Crock Pot Chicken

Crock pot Chicken

Crock Pot Chicken is my go to recipe for whole chicken. It’s so fast and easy to literally throw in the crockpot in the morning and it’s done by the time everyone is home that night. It’s especially good on busy nights – the ones where all the kids seem to need to be on different sides of town, all at the same time, while you are crazy busy at work. Yep, Crock Pot Chicken is my go to for those especially crazy nights. The hardest part is remembering to take a whole chicken out of the freezer a day ahead. I have done this with frozen chicken when I didn’t leave enough time for thawing, but then that takes the easy out of this recipe because you have to fight with the frozen innards of the chicken which can be quite a challenge.

To make this chicken, unwrap and remove the bag of innards from the chicken. Rinse with cool water and place the whole chicken breast side up in the crock pot. Sprinkle with salt and pepper, then add the seasonings of your choice. I usually add thyme, maybe rosemary or herbs de Provence. If you want a spicier, Mexican flavor, add some chili powder, cumin, garlic, and smoked paprika. The flavor combinations are unlimited – just add what you like. Set the crock pot on low. 8-10 hours later, your chicken is done. The meat is super tender and falls right off the bone. You can’t lift the chicken out as a whole because it will fall apart. At this point you can serve it as is or use it in many other recipes such as Enchiladas or Chicken Pot Pie. If you serve the chicken as is, be sure to save the broth for Homemade Broth that you can keep in your freezer for the next time you make soup or gravy. As far as the size of your chicken, whatever fits in your crock pot will work and should not take longer than the 10 hours. I’ve done this with a big roaster and had the same results as using a small fryer. Once, I put 2 small ones side by side in a large crockpot and that worked too.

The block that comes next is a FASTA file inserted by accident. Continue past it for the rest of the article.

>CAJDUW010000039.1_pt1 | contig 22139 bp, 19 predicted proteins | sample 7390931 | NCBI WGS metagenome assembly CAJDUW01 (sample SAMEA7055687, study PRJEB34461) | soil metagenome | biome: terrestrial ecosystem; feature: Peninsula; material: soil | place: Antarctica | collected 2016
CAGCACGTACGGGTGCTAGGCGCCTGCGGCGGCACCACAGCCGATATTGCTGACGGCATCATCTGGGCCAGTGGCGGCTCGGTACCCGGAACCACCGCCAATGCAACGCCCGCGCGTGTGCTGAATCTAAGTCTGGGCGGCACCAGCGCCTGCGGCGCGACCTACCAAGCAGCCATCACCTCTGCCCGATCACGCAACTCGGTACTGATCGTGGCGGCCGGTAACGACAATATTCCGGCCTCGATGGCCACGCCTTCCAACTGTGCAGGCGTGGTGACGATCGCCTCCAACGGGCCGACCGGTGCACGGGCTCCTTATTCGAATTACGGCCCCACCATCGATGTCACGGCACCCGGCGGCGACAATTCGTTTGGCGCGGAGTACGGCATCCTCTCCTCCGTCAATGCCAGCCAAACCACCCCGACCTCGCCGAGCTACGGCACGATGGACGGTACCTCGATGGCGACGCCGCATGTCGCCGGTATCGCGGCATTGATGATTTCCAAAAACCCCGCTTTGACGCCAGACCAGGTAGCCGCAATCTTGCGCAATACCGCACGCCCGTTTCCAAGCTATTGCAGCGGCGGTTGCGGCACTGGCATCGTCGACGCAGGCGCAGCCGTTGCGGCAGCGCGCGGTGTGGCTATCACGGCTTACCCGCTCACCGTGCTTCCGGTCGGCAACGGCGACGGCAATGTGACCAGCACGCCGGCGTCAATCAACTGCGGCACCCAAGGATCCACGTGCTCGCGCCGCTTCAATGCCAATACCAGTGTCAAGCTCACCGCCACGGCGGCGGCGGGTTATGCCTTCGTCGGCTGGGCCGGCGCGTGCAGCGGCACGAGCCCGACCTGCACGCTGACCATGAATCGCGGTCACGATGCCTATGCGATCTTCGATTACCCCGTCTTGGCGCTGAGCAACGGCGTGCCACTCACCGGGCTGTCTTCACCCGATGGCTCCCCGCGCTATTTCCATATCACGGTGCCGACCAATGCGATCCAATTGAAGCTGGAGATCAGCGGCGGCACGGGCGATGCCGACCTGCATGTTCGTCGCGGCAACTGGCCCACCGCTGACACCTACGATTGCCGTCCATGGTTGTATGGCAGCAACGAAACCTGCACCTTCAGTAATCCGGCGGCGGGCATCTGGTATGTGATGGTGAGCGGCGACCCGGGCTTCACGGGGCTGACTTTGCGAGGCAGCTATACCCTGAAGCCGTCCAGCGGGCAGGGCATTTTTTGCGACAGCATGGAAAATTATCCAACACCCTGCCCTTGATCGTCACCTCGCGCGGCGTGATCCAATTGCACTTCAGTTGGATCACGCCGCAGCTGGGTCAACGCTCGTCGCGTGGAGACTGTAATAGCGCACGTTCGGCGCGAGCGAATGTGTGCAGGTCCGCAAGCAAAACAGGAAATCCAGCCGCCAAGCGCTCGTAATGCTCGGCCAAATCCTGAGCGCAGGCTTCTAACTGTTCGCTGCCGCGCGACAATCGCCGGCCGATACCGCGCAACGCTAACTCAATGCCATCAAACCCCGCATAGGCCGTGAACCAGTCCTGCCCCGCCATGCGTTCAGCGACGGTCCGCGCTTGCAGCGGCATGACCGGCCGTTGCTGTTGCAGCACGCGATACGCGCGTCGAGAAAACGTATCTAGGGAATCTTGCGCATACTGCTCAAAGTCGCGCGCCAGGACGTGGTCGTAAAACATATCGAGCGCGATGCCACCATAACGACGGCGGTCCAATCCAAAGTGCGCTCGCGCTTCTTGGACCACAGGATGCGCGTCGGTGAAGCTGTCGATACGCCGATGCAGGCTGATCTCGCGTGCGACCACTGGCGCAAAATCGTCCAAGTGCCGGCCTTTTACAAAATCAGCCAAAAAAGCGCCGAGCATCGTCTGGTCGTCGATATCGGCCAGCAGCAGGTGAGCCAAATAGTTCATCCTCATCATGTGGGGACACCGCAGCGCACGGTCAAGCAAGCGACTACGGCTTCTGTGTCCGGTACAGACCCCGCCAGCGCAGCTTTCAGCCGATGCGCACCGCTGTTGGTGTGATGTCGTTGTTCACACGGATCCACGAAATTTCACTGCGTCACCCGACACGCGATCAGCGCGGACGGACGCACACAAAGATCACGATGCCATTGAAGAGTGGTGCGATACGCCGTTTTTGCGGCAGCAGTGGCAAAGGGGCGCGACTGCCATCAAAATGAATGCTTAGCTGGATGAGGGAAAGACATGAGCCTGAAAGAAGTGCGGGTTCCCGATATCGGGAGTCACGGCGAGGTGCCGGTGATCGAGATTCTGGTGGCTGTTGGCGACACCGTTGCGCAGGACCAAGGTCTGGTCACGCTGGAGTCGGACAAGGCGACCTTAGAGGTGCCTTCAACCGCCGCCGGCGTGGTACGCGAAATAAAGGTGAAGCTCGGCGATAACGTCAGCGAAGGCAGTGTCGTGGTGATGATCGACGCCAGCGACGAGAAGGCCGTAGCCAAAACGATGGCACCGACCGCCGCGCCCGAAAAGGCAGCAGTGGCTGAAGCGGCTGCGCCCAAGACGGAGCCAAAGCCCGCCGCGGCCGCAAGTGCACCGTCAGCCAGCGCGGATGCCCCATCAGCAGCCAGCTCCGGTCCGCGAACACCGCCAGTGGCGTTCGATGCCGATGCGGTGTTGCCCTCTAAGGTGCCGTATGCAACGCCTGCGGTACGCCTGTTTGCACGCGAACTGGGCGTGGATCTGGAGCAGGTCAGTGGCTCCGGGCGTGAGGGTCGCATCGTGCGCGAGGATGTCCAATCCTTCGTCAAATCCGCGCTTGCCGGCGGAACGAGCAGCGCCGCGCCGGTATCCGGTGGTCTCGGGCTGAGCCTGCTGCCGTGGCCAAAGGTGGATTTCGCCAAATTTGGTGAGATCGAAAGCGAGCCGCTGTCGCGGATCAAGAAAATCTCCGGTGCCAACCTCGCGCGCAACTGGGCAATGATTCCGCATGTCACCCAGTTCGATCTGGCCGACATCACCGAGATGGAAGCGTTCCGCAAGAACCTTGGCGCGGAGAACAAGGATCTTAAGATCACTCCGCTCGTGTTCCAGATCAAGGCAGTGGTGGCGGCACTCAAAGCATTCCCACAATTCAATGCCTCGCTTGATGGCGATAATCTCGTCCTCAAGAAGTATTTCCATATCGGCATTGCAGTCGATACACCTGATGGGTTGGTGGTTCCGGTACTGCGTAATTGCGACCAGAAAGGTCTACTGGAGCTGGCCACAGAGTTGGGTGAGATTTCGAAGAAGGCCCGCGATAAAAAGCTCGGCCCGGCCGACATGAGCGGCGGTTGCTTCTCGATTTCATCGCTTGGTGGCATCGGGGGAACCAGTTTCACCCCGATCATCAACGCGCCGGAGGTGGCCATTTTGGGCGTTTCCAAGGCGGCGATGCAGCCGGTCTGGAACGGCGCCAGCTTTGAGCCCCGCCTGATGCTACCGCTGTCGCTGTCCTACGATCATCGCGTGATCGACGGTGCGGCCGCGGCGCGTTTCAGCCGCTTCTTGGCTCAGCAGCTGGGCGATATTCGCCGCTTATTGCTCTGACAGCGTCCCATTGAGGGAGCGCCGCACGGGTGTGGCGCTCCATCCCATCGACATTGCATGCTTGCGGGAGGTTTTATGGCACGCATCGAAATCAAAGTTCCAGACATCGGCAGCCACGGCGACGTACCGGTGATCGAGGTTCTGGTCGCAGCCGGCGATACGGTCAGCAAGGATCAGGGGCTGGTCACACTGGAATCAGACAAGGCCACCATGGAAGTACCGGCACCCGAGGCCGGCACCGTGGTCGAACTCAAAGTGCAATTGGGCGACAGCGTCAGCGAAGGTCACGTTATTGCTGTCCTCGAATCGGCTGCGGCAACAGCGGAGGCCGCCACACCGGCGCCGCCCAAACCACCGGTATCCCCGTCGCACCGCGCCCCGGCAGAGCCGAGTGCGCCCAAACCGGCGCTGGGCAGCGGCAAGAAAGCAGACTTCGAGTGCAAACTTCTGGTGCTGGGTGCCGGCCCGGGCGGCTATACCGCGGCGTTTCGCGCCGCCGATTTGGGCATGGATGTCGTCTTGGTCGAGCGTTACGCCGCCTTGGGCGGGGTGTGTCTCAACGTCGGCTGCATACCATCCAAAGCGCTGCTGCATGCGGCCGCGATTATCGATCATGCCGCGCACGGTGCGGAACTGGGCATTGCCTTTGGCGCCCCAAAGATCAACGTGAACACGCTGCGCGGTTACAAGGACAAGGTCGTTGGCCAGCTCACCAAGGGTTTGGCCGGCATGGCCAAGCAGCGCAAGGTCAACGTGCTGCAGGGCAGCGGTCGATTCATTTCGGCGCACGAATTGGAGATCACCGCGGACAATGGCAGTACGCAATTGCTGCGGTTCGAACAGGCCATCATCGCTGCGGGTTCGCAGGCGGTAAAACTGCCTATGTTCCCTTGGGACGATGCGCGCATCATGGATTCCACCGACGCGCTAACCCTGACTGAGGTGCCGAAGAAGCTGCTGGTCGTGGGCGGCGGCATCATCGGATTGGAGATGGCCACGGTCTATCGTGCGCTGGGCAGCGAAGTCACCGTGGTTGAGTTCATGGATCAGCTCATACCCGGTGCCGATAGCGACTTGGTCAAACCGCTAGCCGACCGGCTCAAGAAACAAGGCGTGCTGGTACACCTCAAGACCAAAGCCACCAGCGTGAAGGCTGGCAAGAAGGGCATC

This recipe is also on the frugal side, since whole chickens are usually cheaper per pound than cut up pieces of one particular part. If you are trying to eat all organic and struggle within a budget to do so, a whole chicken is good value. I wait for these to go on sale, which is usually under 99 cents per pound in my area ($1.99 per pound for organic). I buy several to stock the freezer until the next time they go on sale. It’s pretty economical as one of these chickens easily feeds 6 of us, with leftovers occasionally – plus we save all that great broth for another meal. Crock pot cooking is also one of the cheapest ways to heat and cook our food, using less energy than a stove top or oven. Additionally, it also won’t heat up your house on a hot summer day when you are running the AC (depending on your climate).

crock pot chicken

You might think this recipe is only good for families, and large ones at that, but really anyone can do this if you want to take advantage of the frugal benefits. Cooking this on one day will provide meals for the whole week – either lunches to pack and bring to work, or dinner, ready to be reheated at the end of a long work day. If you don’t want to eat chicken every day for the week, it can be frozen in portion sizes. It’s such a time saver and an easy way to make a quality, home cooked meal.